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Jacqueline Kennedy's Letters to Priest Reveal Her Private Life

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 FILE - Jacqueline Bouvier shown with then-Sen. John F. Kennedy in Hyannisport, Mass., on June 27, 1953. They would marry on Sept. 12, 1953.

FILE - Jacqueline Bouvier shown with then-Sen. John F. Kennedy in Hyannisport, Mass., on June 27, 1953. They would marry on Sept. 12, 1953.

A newly discovered collection of 33 letters former U.S. first lady Jacqueline Kennedy wrote to an Irish priest a half-century ago are giving new insight into the deepest thoughts of one of the most private people in American public life.

The letters cover the years from 1950 to 1964, a period that includes her marriage to John F. Kennedy, then a rising politician, his 1960 election as president, his 1963 assassination and the aftermath.

The letters, first reported in The Irish Times, were written to the Rev. Joseph Leonard, a family friend, and discovered hidden at All Hallows College in Dublin this year.

They were sold to an expert in rare books, Owen Felix O'Neill, and are scheduled to be sold at auction in Ireland next month where they could fetch up to $1.6 million.

In 1950, then Jacqueline Bouvier first met Leonard on a trip to Ireland. She met him in person just one more time, in 1955, after she had married the then-U.S. Sen. John F. Kennedy of Massachusetts. She described it as a "fairytale visit."

They corresponded regularly until Leonard's death in 1964. She sometimes disclosed her innermost thoughts, but on other occasions, especially early on, was more lighthearted, discussing arts and literature and her personal life.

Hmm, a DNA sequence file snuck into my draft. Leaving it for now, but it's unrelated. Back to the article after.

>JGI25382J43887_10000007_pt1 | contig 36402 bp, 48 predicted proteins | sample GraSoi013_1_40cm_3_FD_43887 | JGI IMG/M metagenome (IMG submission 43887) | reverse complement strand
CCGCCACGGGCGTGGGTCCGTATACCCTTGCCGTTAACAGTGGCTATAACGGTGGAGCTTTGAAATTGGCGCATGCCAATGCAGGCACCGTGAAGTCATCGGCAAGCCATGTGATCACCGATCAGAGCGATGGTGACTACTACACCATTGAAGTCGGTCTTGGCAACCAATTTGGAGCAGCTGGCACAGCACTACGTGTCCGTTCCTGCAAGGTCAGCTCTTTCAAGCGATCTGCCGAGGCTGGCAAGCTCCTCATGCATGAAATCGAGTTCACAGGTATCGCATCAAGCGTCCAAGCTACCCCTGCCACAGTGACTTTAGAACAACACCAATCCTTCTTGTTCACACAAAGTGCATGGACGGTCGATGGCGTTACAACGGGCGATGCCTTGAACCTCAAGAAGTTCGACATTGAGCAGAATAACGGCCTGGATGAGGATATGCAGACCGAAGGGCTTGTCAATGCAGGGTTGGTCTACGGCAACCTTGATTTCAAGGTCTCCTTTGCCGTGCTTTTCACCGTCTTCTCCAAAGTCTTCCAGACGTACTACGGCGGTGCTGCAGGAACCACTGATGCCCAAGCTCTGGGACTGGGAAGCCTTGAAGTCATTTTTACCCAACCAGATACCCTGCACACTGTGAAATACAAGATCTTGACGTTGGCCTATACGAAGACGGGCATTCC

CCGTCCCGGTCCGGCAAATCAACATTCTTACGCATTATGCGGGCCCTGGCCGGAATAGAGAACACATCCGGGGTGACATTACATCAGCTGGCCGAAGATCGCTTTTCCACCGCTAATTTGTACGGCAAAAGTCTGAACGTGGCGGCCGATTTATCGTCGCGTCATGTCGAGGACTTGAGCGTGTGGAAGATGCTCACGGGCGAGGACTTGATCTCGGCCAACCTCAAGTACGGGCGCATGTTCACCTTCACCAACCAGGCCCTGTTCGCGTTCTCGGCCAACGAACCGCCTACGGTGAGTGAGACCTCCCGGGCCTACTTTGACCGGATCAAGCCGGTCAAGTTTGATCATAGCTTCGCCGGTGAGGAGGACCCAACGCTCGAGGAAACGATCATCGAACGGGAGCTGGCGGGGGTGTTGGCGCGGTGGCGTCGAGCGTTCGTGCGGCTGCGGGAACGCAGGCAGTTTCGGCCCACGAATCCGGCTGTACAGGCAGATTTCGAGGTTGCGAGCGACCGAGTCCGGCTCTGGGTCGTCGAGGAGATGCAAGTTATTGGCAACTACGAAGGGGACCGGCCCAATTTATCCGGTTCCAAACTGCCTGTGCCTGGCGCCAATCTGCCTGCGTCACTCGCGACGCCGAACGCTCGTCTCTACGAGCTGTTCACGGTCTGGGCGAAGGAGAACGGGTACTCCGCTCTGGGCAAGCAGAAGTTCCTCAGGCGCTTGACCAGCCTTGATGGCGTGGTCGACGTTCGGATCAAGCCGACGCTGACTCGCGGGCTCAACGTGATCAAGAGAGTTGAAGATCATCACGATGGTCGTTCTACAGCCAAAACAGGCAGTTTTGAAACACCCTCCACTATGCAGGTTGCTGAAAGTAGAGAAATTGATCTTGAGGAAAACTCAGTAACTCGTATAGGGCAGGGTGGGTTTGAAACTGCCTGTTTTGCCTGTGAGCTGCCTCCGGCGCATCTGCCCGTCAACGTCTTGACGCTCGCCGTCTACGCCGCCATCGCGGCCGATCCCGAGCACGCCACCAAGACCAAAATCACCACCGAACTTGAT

In one early letter, she said that Leonard, who was so different from the priests she had met in the U.S., helped renew her commitment to her Catholic faith.

"I terribly want to be a good Catholic now and I know it's all because of you," she wrote.

In the letters, Jacqueline Kennedy compares her husband to Shakespeare's Macbeth because of his all-consuming ambition and worries about his womanizing. A few months after the assassination, she confided, "I am so bitter against God."

Additional excerpts from the letters:
  • In her first letter to Leonard, after he had chaperoned her around Dublin, she said she was "miserable at leaving Ireland."
  • Leonard also made the 1955 visit with Sen. Kennedy memorable. "You will never know how much our visit meant to both of us — of all the places we've ever been together that was — always will be — the best. And why? All because of one person whom there is no one else like on this earth — you."
  • In a 1952 letter, she describes some of her early impressions about her future husband. "I think I'm in love with — and I think it would interest you — John Kennedy — he's the son of the ambassador to England — the second son — the oldest was killed. He's 35 and a congressman."
  • In a later letter she described his ambition and their courtship. "He hurt me terribly when he was campaigning and never called up for weeks. I think he was as much in love with me as he could be with anyone and now maybe he will want to get married because a senator needs a wife, but if he ever does ask me to marry him it will be for rather practical reasons — because his career is this driving thing with him."
  • On marriage itself: "After a year, I love being married much more than I did even in the beginning."
  • Jacqueline Kennedy struggled with the president's death. "I think God must have taken Jack to show the world how lost we would be without him — but that is a strange way of thinking to me." She later added with a touch of humor: "God will have a bit of explaining to do to me if I ever see him."

Some information for this report provided by AP.